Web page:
Film: The dark knight returns

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Indy Lifestyle Online
Always uncompromising in his choice of film role, Michael Keaton injects new life into the psycho-killer genre.

Say what you want about Michael Keaton, he's no company man. An agent's nightmare, he defies typecasting and revels in risk. A man most unobvious, he has switched between hyper-kinetic comedy and brooding dramatics with consummate ease, blending humour with a disturbed streak, much to the chagrin and puzzlement of studio heads and fans alike.

"There are very few directors who have the courage to take a chance with somebody or to have an imagination," laments the 46-year-old, who wears his years as finely as his ovular shades, occasionally lapsing into wacky asides for show. "Usually, they go by what they think is the obvious choice, or by whose movie made the most money last." Those he cites favourably, unsurprisingly, include Barbet Schroeder and Quentin Tarantino, the men behind Keaton's latest projects. Schroeder's Desperate Measures, a film the director calls his "brother-sister to [his] Single White Female", sees Keaton buck the trend once more. Playing a convicted serial killer, he is sought out as the only possible bone marrow donor for cop Andy Garcia's young son, leading to inevitable escape and chase. Tarantino's long-awaited Jackie Brown puts Keaton on the other side of the law in an almost-supporting role, an "average intelligence" cop attempting to bust Pam Grier's money- loving air hostess.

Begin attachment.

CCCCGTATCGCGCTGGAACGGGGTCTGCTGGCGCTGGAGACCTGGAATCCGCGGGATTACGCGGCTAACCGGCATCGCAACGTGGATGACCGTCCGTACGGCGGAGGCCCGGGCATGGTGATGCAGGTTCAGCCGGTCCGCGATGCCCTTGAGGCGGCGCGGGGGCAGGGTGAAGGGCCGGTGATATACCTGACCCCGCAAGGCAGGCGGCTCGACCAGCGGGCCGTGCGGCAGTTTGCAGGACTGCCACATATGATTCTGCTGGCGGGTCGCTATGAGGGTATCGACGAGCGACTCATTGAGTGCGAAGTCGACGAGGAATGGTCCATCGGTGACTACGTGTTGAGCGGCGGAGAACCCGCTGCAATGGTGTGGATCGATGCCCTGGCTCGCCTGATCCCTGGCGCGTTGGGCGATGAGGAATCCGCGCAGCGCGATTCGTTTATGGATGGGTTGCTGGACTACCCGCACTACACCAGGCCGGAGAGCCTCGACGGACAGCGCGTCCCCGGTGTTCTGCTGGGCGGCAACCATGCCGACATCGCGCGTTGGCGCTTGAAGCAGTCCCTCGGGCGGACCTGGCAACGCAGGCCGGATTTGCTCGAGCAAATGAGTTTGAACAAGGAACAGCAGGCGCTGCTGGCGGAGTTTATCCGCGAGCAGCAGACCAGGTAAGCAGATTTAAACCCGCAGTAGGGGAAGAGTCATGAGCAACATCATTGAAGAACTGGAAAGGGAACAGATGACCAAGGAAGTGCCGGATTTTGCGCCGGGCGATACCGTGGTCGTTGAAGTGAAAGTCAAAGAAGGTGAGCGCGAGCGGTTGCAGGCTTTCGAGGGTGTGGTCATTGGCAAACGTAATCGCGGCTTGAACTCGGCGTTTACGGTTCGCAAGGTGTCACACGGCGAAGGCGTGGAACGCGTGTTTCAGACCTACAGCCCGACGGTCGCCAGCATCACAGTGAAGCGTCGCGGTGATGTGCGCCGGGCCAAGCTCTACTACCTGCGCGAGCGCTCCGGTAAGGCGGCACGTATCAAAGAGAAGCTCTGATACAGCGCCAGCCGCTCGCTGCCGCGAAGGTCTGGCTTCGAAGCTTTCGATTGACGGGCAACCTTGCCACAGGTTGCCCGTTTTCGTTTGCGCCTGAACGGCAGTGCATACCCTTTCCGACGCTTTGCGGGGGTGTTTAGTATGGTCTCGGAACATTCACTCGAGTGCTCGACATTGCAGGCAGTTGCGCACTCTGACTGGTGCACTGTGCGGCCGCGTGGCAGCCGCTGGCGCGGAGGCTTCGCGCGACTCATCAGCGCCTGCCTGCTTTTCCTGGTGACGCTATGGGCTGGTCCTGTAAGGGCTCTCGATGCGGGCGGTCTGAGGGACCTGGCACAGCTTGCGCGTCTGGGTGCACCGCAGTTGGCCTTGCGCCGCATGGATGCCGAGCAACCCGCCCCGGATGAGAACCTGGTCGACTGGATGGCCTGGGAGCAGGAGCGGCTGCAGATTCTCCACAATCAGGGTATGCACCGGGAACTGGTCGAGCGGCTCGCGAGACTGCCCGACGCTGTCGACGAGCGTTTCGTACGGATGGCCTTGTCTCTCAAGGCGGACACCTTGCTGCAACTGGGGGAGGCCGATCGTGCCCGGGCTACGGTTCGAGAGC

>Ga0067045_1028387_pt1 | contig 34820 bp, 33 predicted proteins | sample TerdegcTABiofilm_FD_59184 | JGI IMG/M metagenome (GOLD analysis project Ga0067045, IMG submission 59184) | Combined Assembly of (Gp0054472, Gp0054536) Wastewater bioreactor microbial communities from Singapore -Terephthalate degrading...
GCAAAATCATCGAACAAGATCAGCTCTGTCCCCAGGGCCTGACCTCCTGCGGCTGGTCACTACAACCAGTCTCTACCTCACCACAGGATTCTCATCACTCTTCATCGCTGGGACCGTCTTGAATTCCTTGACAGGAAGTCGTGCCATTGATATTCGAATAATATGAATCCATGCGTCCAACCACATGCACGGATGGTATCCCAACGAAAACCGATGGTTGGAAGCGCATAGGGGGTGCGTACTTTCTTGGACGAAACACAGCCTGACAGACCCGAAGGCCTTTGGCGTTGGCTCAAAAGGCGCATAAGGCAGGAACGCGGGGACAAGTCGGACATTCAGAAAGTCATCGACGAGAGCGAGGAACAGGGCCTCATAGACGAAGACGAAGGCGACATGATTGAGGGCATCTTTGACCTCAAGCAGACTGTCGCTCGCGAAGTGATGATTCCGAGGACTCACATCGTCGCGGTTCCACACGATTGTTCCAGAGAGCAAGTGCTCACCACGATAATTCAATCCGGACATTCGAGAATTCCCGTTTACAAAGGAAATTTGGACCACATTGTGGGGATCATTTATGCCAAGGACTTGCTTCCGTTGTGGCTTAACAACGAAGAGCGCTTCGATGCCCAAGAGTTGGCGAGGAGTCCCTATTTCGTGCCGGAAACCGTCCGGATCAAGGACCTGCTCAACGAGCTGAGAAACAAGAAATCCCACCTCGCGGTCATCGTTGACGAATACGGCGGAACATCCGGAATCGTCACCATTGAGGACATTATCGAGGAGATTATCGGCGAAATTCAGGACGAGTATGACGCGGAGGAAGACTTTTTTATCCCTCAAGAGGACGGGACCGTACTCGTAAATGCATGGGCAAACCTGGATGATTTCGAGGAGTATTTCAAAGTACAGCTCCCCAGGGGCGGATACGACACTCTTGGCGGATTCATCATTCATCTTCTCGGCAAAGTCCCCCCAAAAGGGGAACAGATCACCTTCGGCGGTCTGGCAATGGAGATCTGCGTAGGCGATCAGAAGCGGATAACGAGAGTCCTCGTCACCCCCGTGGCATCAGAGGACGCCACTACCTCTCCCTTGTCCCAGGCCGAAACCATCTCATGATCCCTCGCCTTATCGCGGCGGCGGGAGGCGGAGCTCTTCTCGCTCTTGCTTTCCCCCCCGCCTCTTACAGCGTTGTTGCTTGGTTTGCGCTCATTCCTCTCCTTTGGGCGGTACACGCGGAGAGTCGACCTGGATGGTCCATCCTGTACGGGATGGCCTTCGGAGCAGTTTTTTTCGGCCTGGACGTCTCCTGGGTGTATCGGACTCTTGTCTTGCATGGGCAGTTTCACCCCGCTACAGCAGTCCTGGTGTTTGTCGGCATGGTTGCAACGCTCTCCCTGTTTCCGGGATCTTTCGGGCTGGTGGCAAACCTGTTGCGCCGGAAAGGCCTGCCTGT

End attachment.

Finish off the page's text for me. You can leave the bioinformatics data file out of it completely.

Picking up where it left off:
Given a laughable script in the former, and a threadbare part in the latter, both symbolise Keaton's career to date. Unlike his last outing, in Harold Ramis's concept comedy Multiplicity (a film that figuratively and literally stands for Keaton's talent), in which he played four cloned variations of the same work-weary individual, he is too often let down by limp lines that malfunction, but able to rise above the mire and demonstrate what Schroeder notes as his "hyper-vigilant" nature.

Not one to compromise, Keaton's admiration is for those who tell the truth. Names like Nicholson, Duvall, Arkin and De Niro all emerge in the conversation, people Keaton willingly praises. And it's a work ethic he practices, to the point of perfection or obsession, depending on your point of view. With Brown, "There were certain things Quentin wanted me to do that I didn't want to. Criminals and cops are real close, real close. It wasn't that hard for him to relate sympathetically to her and I thought it was more interesting than just having two cops trying to nail this woman. Whether you see that or not doesn't matter. It was for me. Very subtle and low-key. That wasn't in the script; he was supposed to be a little stupid, a little cliched". Exploring the dark side and physicality of man is a Keaton pre-occupation.

"There's something to be said for the physical strength inside you. It makes you feel powerful. When I mas getting ready to do the first Batman, I would walk around London hoping someone would approach me so I could kick their ass." Ah yes, Batman. That unwieldy franchise that Keaton stepped off, along with director Tim Burton, before Joel Schumacher failed to paint it black. While voluminous protests at his original casting from aficionados even made the Wall Street Journal, abandoning the project was seen as ludicrous in the eyes of Hollywood. Does Keaton now feel content with his move to eschew a potential $35 million pay-cheque, in favour of multiple personalities and serial killers?